Text based internet intervention of Binge Eating Disorder (BED): Words per message is associated with treatment adherence

Jakob Linnet*, Esben Jensen, Eik Runge, Marina Bohn Hansen, Søren Peter Thygesen Hertz, Kim Mathiasen, Mia Beck Lichtenstein

*Corresponding author for this work

Research output: Contribution to journalJournal articleResearchpeer-review

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Abstract

Background: Some evidence suggests that in internet-based cognitive behavioral therapy (iCBT) the likelihood of adherence is increased when patients write longer messages to the therapist in the program. This association has not previously been investigated in iCBT for Binge Eating Disorder (BED). Objective: In this study, we hypothesized that the number of words written by patients with mild to moderate BED was associated with increased likelihood of treatment completion in a text-based iCBT program. Material and methods: We compared 143 BED patients (92 completers and 51 non-completers) on the number of messages and words written to their therapist during the treatment. Results: Completers wrote significantly more words per message (words/message) than non-completers. The results remained significant after controlling for gender, age, educational level, marital status, children, source of income and intake measures of BED, BMI and depression symptoms (Wald = 14.48, p < .001). The odds ratio of completion increased by 1.5% for each additional word patients wrote per message (OR = 1.015). The model showed a 72.4% classification accuracy, and an optimal cut-off point of 68.99 words/message for differentiating completers and non-completers. The model accurately identified 80.9% of completers (sensitivity) and 54.9% of non-completers (specificity). Conclusions: The number of words/message patients write may have important implications for ascertaining likelihood of adherence and improving adherence rates. From a clinical perspective, therapists should encourage patients to use the option of writing messages to the therapist. Words/message may prove to be a transdiagnostic predictor of treatment adherence in text based iCBT.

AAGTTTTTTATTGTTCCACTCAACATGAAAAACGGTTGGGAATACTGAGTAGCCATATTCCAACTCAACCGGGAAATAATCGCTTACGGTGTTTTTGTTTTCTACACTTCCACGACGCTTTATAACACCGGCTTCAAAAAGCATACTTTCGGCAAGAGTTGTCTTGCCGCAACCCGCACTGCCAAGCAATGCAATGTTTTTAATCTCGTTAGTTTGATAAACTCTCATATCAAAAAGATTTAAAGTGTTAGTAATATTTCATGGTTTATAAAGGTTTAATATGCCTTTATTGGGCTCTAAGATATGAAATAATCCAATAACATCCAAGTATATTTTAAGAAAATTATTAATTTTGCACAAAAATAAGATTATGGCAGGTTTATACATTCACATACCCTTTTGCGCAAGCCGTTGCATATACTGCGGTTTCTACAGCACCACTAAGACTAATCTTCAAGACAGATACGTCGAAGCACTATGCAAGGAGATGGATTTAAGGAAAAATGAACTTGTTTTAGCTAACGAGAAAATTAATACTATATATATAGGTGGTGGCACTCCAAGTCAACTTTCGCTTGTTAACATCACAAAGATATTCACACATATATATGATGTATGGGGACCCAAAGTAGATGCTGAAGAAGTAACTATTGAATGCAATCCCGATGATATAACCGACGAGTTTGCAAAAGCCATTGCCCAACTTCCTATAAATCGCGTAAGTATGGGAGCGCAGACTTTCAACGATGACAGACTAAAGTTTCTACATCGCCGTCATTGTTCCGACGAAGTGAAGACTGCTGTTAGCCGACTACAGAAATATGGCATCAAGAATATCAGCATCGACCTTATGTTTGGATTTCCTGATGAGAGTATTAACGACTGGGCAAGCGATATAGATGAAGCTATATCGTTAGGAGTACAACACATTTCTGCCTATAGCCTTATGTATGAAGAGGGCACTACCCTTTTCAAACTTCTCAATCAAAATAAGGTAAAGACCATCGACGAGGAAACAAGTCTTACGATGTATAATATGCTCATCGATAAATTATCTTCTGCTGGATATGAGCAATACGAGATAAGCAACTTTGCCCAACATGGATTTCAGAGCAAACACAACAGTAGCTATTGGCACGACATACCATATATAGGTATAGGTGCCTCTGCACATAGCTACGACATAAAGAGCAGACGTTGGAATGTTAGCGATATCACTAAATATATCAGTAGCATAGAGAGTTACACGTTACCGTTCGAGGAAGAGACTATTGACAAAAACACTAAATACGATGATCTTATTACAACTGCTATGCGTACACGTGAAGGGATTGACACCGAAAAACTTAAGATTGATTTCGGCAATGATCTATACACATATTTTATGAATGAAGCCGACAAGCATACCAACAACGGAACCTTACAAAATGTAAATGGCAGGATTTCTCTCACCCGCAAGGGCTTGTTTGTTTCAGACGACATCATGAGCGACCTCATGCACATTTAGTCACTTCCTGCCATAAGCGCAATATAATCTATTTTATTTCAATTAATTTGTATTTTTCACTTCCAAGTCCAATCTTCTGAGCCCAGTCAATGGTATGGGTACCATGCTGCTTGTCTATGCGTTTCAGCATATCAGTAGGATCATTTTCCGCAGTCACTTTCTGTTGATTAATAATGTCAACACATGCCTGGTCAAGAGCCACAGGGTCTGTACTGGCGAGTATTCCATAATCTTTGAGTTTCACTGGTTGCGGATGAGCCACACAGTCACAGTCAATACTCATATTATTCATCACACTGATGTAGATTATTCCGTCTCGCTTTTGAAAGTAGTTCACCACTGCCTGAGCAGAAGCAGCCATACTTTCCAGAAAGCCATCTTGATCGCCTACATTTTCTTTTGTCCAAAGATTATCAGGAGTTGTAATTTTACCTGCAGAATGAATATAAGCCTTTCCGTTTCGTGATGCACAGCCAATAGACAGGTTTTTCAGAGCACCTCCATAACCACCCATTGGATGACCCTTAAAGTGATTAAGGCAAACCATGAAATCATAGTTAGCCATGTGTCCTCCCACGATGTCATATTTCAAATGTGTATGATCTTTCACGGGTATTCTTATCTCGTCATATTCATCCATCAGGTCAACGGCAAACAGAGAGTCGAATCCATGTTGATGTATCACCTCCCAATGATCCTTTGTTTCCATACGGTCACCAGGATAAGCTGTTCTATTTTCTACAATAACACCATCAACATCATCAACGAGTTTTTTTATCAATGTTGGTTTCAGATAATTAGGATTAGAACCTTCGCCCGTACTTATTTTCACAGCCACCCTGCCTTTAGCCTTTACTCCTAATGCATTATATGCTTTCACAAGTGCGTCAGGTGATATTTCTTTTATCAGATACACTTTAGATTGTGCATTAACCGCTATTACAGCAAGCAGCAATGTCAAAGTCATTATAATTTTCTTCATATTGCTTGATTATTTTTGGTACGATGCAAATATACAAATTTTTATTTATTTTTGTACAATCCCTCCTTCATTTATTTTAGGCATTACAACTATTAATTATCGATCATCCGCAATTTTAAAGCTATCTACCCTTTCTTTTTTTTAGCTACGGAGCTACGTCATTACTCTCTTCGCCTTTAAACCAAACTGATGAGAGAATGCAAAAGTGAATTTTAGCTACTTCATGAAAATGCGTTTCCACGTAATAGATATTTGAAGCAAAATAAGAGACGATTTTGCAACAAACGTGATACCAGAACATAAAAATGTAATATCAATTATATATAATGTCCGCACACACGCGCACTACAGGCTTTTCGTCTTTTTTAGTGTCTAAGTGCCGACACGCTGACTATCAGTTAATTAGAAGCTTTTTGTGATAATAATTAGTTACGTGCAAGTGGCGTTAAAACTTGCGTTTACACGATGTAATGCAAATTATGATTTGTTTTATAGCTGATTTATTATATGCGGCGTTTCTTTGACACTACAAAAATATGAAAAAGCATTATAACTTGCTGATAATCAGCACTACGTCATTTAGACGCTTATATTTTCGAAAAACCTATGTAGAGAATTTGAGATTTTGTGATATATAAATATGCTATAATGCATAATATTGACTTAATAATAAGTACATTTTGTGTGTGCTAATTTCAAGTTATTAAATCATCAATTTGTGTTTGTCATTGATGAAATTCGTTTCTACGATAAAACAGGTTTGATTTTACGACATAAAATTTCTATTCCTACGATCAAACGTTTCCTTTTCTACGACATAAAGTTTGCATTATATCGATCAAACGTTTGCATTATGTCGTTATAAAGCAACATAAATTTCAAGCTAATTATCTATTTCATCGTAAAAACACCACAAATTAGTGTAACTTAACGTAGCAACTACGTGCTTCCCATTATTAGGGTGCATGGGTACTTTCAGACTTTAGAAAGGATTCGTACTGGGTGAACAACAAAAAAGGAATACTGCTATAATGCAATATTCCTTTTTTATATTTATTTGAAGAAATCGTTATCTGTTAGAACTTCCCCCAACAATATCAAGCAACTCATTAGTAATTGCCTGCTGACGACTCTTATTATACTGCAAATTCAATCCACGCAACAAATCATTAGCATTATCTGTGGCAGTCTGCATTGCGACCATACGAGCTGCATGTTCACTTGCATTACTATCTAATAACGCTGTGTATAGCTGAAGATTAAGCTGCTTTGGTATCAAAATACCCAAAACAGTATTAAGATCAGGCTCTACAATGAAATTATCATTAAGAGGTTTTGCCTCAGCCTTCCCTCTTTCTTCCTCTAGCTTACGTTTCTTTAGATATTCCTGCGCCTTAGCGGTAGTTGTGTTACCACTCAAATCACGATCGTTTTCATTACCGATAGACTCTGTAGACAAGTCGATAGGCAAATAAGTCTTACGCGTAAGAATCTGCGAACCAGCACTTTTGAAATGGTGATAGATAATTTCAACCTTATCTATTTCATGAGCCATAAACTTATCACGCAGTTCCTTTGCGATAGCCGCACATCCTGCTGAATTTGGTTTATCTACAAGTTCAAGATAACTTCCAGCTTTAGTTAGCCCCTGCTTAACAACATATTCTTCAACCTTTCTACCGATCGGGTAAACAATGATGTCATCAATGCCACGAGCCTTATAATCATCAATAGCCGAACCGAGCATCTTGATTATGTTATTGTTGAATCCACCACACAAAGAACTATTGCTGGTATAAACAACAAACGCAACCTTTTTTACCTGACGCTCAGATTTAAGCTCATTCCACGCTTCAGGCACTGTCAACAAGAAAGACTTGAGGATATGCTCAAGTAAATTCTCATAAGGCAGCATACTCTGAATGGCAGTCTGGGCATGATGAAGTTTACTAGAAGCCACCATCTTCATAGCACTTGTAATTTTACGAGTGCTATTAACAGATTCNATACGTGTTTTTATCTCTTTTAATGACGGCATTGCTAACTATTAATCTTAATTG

Original languageEnglish
Article number100538
JournalInternet Interventions
Volume28
Number of pages5
ISSN2214-7829
DOIs
Publication statusPublished - Apr 2022

Bibliographical note

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© 2022

Keywords

  • Binge-Eating Disorder
  • Cognitive behavioral therapy
  • Internet-based intervention
  • Sensitivity and specificity
  • Treatment adherence and compliance

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